By Savannah Jelks
Ruth Brandwein (ΦBK, Brooklyn College) has had a long and illustrious career in social work. In May of this year, Brandwein was awarded a Lifetime Achievement Award from the National Association of Social Workers (NASW). Founded in 1955, NASW is the largest membership organization of professional social workers.
Each year, NASW recognizes one member with this honor. During the awards presentation earlier this year, Brandwein’s colleagues with NASW offered the following statement: “Ruth Brandwein exemplifies the ideals of a life well lived as a champion of social justice, serving our most vulnerable, fragile, and oppressed populations by translating her theories developed in the field to social justice and policy change, through education, teaching, writing, and leadership positions. She is an inspiration and a true example of a social work champion.”
Brandwein said she was “very proud and humbled by the award.” She was especially thrilled because about 80% of NASW members are direct practitioners. The fact that they recognized her for her social justice work and her career without being a direct practitioner made her “feel very appreciated.”
Brandwein’s career in social work began in Seattle, where she got a job at a recreation center in a housing project with young mothers. Brandwein said she enjoyed this position because she “had a lot of freedom and could be very creative.” She even started art and dance classes while in this position. She then had a role as the head of a community council, which she describes as “a highlight of her career” because she was part of a coalition that successfully stopped a major highway from destroying the Central Area of Seattle.
Brandwein also held significant roles in academia. In addition to earning a master’s in social work and a PhD, she has served as an assistant professor at Boston University, been the Director of Social Work at University of Iowa, and been the Dean of Stony Brook University School of Social Welfare in New York. In these roles Brandwein taught social work classes, especially those with an emphasis on macropractice: working to create structural change in society. Brandwein has also been the head of the Suffolk County New York Commission on Family Violence and the commissioner of the Department of Social Services for Suffolk County. She described how this latter role allowed her to put her “theories into practice.” She retired in 2010.
Looking back, Brandwein notes that “there’s a theme” in all the positions she’s had—she was always interested in justice, inequality, and women’s rights. She was particularly interested in the plight of single mothers as a single mother herself, and she wanted to do something that held meaning for her. To her, social work “is concerned with the belief that people and institutions can change for the better. Social justice is a key value of social work,” she explained. She also learned that you don’t always win a battle, but you don’t always lose a battle. The work she has done has proved that social work is really a “matter of persistence rather than hope,” she said.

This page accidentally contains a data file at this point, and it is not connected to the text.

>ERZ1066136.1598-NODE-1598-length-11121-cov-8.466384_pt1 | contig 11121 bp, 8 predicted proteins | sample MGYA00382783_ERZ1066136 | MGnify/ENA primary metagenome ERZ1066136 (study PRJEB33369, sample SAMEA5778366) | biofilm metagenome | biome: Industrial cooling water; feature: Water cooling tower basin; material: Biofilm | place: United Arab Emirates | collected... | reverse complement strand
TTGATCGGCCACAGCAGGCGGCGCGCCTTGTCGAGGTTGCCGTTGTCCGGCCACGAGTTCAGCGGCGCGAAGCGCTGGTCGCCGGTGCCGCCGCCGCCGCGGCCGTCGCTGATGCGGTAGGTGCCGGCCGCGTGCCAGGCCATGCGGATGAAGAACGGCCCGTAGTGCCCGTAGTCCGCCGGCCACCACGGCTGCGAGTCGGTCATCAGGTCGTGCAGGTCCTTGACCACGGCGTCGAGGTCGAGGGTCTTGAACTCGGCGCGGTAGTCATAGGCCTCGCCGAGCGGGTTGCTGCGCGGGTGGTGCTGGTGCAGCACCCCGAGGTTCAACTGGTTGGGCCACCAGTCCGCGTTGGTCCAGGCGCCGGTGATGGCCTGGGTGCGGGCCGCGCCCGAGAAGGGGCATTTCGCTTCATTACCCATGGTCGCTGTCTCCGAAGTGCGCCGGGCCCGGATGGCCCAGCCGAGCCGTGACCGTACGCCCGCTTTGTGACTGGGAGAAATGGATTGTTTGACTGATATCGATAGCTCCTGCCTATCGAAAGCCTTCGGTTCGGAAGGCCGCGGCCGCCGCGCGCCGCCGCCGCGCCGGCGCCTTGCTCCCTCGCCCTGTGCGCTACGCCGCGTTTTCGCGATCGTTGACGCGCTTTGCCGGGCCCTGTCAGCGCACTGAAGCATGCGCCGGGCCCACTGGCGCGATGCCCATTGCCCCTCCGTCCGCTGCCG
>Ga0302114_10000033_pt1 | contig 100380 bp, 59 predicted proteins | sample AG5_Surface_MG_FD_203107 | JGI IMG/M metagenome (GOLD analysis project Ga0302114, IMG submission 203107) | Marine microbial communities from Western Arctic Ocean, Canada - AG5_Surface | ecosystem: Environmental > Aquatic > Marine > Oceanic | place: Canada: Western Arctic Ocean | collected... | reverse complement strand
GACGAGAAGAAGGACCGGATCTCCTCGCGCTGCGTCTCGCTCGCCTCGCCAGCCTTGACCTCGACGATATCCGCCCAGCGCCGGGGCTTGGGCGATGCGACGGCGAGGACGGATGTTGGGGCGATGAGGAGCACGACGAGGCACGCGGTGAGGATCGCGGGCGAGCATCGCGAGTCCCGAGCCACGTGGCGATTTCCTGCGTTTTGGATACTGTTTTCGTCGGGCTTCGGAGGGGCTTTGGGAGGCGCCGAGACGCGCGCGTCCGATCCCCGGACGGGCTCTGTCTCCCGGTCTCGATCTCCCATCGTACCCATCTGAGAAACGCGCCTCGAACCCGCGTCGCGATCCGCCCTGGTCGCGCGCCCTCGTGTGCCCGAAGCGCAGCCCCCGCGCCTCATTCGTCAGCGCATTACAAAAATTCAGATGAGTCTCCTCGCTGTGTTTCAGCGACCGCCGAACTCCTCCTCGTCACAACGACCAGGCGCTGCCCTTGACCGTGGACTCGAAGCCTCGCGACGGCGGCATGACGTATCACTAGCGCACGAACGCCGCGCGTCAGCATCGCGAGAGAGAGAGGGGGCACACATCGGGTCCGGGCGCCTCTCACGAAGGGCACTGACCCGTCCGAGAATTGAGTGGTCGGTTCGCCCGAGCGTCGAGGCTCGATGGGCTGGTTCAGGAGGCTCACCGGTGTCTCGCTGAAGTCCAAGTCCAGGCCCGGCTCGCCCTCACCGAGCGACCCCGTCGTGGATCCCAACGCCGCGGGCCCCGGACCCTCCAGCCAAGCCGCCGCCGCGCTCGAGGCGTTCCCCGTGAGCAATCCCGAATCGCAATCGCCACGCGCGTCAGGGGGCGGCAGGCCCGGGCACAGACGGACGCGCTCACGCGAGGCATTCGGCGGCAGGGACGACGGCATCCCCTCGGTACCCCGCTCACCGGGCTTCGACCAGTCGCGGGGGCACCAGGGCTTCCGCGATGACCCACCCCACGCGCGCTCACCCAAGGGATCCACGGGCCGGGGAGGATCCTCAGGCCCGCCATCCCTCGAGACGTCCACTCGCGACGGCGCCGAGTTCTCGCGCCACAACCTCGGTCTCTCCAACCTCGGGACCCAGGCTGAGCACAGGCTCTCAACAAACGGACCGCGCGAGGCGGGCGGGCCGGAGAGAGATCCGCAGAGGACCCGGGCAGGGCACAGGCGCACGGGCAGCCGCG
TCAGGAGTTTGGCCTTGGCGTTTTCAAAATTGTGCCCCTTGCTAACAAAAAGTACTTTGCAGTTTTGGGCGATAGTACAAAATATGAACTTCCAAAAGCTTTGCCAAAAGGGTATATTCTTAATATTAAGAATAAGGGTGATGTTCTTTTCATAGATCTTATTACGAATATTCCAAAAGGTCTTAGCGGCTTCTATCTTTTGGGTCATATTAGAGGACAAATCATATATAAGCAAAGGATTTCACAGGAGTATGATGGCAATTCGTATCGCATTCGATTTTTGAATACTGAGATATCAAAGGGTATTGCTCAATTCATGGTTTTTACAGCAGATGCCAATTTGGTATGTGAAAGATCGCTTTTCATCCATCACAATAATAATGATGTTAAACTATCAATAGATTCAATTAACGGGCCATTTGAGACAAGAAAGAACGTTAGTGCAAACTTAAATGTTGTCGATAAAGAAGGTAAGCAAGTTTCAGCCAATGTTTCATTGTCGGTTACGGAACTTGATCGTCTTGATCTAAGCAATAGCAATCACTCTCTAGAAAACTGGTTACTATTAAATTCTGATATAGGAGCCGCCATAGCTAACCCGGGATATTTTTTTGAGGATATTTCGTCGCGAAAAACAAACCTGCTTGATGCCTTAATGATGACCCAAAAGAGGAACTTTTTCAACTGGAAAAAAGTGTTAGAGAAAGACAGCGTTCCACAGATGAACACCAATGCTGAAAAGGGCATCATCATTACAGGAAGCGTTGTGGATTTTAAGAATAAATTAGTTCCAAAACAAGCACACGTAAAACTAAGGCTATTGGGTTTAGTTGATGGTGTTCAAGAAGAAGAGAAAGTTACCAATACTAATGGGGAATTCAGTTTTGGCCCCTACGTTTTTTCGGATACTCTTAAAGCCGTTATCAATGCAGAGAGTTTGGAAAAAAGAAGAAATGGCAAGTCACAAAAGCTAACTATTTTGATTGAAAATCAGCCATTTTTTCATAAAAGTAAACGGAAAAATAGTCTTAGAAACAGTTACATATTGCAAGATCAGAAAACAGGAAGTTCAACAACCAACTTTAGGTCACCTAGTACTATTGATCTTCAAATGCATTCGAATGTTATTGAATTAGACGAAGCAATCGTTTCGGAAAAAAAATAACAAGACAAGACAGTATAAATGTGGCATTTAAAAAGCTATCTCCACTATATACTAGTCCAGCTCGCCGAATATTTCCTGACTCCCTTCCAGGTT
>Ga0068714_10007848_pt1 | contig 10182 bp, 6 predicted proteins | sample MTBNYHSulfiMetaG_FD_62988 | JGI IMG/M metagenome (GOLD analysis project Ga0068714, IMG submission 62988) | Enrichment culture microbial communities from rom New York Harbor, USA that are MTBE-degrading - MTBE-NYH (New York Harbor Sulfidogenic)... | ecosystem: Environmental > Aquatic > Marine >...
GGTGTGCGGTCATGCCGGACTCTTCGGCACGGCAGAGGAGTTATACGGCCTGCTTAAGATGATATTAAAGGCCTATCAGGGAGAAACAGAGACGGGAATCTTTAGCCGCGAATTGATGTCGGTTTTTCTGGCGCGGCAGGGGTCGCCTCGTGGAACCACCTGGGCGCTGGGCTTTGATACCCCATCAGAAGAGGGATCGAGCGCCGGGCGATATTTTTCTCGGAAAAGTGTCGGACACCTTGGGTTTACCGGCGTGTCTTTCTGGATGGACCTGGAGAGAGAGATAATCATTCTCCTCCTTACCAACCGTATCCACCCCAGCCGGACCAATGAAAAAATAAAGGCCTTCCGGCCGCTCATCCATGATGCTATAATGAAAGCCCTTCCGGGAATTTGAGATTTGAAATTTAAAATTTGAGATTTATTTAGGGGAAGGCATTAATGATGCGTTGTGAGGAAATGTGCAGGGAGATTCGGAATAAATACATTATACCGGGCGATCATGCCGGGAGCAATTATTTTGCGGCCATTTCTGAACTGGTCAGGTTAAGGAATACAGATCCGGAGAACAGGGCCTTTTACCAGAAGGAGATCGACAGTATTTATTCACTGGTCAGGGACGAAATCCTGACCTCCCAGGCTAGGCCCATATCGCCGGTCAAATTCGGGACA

When asked about the role Phi Beta Kappa has played in her life, Brandwein remarked that she is not one to brag about her achievements, as “you don’t make friends by showing how smart you are,” but by practicing servant leadership and being a role model. She credits Phi Beta Kappa with possibly having opened some doors for her career-wise and mentioned that she is probably more involved in ΦΒΚ now than she was before. She’s gone to her local chapter luncheons in Sarasota, Florida, to hear various speakers.
Brandwein would most like readers to know that she’s tried to live her life “honestly and with intention, with commitment to making the world a little bit of a better place,” she said. She’s also proud of her children, having raised them as a single parent and managed her career and family. To readers, she imparts this advice: “Make choices that have meaning for you, not just what will help your career. Choose the work you would choose if you’re not getting paid.”
For more on Ruth Brandwein’s NASW award, click here.
Savannah Jelks earned her bachelor’s degree in history from Union College, where she was inducted into Phi Beta Kappa in May 2020. Union College is home to the Alpha of New York chapter of Phi Beta Kappa.